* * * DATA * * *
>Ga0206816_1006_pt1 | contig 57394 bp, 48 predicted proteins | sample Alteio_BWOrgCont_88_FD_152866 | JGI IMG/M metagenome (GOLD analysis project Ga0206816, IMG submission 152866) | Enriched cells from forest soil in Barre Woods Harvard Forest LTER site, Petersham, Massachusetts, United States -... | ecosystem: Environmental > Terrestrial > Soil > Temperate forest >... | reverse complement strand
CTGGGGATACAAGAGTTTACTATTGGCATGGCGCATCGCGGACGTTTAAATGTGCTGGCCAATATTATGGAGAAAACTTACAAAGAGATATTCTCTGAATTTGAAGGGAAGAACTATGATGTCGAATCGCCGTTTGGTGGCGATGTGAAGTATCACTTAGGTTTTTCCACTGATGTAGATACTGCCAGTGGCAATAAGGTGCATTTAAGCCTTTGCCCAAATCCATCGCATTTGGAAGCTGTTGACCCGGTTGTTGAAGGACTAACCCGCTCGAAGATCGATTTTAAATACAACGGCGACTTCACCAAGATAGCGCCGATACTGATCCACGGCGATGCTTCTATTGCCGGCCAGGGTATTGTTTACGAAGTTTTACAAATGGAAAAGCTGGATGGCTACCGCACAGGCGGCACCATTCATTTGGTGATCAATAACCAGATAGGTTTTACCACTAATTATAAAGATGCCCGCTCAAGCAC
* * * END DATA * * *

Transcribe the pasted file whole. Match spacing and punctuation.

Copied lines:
>Ga0206816_1006_pt1 | contig 57394 bp, 48 predicted proteins | sample Alteio_BWOrgCont_88_FD_152866 | JGI IMG/M metagenome (GOLD analysis project Ga0206816, IMG submission 152866) | Enriched cells from forest soil in Barre Woods Harvard Forest LTER site, Petersham, Massachusetts, United States -... | ecosystem: Environmental > Terrestrial > Soil > Temperate forest >... | reverse complement strand
CTGGGGATACAAGAGTTTACTATTGGCATGGCGCATCGCGGACGTTTAAATGTGCTGGCCAATATTATGGAGAAAACTTACAAAGAGATATTCTCTGAATTTGAAGGGAAGAACTATGATGTCGAATCGCCGTTTGGTGGCGATGTGAAGTATCACTTAGGTTTTTCCACTGATGTAGATACTGCCAGTGGCAATAAGGTGCATTTAAGCCTTTGCCCAAATCCATCGCATTTGGAAGCTGTTGACCCGGTTGTTGAAGGACTAACCCGCTCGAAGATCGATTTTAAATACAACGGCGACTTCACCAAGATAGCGCCGATACTGATCCACGGCGATGCTTCTATTGCCGGCCAGGGTATTGTTTACGAAGTTTTACAAATGGAAAAGCTGGATGGCTACCGCACAGGCGGCACCATTCATTTGGTGATCAATAACCAGATAGGTTTTACCACTAATTATAAAGATGCCCGCTCAAGCAC